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Fugitive monuments and animal pathways: explaining the stone settings of Exmoor

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journal contribution
posted on 20.05.2015, 09:24 by Mark Gillings
As a result of the exclusive use of extremely small megaliths (miniliths) the prehistoric stone settings of Exmoor, SW England, challenge current approaches to the interpretation of monumental stone architecture during the later Neolithic and early Bronze Age. Whilst the broader context of the practice of erecting tiny upright stones (a seemingly diverse and widespread phenomenon) and the reasons why this diminutive architecture has tended to escape sustained critical comment have been explored (smaller stone elements being relegated to a generalised background or subsidiary role such as ‘packing’), attempts to explain the settings have been remarkably few. Drawing upon the results of ten years of piecemeal fieldwork on the moor the present paper seeks to rectify this, arguing that far from generalised ritual structures or metaphorical expressions of hunting groups, the tiny stones were instead an integral part of a dynamic human-animal landscape of movement and pause.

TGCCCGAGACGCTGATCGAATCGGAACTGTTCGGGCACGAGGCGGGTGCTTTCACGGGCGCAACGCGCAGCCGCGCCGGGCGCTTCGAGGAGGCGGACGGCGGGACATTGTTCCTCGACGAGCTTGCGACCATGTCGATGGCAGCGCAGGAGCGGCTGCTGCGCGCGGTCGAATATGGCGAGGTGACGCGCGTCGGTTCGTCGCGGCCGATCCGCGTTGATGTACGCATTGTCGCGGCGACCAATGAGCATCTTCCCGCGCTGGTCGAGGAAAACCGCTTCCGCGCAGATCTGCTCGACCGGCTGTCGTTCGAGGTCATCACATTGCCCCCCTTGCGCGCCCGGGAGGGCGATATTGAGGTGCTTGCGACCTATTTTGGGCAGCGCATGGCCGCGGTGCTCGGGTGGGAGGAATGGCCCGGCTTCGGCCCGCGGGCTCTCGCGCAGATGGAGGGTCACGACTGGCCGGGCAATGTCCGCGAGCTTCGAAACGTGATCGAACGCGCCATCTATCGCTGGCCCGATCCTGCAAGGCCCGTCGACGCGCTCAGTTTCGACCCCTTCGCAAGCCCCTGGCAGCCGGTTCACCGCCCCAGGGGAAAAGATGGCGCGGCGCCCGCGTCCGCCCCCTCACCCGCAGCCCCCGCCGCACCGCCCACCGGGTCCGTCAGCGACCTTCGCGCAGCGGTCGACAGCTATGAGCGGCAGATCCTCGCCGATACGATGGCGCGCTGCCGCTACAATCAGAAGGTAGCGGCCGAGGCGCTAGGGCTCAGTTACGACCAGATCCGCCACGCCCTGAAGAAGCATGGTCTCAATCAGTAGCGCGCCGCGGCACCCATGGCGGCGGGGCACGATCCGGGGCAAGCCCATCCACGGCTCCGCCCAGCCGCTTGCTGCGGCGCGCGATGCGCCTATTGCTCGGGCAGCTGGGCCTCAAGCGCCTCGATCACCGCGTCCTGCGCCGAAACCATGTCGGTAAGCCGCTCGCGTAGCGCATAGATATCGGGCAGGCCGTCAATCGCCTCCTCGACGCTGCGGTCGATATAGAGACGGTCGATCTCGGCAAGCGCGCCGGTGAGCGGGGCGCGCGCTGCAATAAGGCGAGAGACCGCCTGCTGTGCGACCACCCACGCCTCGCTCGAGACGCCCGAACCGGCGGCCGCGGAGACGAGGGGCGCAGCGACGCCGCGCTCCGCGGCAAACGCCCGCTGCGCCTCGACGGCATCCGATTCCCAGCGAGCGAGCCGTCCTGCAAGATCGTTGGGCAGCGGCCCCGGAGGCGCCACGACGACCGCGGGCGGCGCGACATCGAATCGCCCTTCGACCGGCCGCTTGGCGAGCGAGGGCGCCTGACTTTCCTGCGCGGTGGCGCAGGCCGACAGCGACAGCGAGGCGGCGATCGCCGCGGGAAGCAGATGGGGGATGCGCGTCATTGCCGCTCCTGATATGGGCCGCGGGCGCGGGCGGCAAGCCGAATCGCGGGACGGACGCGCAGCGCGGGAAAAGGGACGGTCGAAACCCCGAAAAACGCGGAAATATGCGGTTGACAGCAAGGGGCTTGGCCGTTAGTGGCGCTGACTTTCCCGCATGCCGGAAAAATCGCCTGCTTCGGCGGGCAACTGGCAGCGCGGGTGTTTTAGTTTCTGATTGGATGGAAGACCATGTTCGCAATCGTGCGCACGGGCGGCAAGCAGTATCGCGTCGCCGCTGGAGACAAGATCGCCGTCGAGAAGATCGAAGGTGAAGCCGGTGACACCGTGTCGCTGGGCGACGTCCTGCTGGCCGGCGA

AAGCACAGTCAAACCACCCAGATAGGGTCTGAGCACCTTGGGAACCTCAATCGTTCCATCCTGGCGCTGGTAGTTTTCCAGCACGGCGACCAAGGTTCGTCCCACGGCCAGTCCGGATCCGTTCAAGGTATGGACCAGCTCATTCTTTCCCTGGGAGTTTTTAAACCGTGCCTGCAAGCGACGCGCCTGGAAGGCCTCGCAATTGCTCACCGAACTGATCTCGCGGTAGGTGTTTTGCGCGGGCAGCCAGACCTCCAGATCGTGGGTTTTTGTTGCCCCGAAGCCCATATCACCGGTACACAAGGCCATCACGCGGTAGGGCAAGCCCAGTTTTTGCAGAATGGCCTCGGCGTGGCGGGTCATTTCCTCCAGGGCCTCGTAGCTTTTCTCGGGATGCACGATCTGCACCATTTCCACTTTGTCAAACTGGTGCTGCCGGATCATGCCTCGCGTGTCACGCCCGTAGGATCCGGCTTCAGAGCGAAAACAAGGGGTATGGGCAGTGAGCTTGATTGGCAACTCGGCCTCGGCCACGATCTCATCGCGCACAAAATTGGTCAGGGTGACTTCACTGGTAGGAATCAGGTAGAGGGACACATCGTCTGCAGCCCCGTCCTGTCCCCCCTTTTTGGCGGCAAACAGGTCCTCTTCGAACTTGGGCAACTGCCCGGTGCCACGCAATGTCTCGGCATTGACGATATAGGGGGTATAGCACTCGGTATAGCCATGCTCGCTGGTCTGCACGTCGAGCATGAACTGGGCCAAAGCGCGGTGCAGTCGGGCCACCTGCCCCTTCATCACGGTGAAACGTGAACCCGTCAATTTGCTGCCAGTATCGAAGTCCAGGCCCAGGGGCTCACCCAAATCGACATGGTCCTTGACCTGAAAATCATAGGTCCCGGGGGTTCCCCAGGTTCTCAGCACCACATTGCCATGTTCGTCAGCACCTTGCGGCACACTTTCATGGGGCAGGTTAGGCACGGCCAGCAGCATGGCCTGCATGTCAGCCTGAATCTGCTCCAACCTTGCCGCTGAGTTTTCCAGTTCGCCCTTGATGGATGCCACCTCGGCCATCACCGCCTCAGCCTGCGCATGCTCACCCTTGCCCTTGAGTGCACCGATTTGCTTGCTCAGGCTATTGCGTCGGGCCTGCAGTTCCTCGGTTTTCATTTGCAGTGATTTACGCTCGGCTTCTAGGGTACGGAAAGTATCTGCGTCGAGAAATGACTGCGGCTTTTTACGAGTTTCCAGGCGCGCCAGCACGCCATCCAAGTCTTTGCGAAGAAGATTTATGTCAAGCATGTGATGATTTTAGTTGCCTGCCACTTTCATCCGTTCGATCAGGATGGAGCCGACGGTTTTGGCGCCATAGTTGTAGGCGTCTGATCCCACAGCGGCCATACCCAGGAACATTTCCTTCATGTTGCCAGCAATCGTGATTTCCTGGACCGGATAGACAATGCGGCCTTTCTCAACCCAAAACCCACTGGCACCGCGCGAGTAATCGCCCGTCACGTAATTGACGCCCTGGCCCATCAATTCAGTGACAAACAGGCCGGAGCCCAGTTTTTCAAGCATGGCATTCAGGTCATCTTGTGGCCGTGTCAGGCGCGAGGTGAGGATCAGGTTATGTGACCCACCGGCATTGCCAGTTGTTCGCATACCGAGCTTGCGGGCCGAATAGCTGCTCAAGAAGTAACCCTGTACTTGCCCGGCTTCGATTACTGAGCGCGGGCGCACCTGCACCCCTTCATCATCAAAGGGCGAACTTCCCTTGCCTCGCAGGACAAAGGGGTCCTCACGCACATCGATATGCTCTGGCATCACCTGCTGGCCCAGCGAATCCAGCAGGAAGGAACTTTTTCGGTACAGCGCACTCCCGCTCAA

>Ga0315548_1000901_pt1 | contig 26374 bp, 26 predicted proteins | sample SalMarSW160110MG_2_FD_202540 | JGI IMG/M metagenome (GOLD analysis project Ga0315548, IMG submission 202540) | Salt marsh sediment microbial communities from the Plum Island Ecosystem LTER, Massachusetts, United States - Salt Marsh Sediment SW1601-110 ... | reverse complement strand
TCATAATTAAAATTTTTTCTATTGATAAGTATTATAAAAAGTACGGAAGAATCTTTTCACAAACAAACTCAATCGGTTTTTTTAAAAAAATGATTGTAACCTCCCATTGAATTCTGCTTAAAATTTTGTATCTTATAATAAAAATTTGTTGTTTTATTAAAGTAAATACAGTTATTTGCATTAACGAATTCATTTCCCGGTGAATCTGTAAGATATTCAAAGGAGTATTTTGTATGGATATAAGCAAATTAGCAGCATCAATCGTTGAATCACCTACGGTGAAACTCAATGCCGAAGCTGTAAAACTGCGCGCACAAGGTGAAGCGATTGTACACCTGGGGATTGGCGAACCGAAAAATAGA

History

Citation

Proceedings of the Prehistoric Society, 2015, 81, pp. 87-106

Author affiliation

/Organisation/COLLEGE OF ARTS, HUMANITIES AND LAW/School of Archaeology and Ancient History

Version

AM (Accepted Manuscript)

Published in

Proceedings of the Prehistoric Society

Publisher

Cambridge University Press (CUP), Prehistoric Society

issn

0079-497X

Copyright date

2015

Available date

06/02/2016

Publisher version

http://journals.cambridge.org/action/displayAbstract?fromPage=online&aid=9896366&fileId=S0079497X15000092

Language

en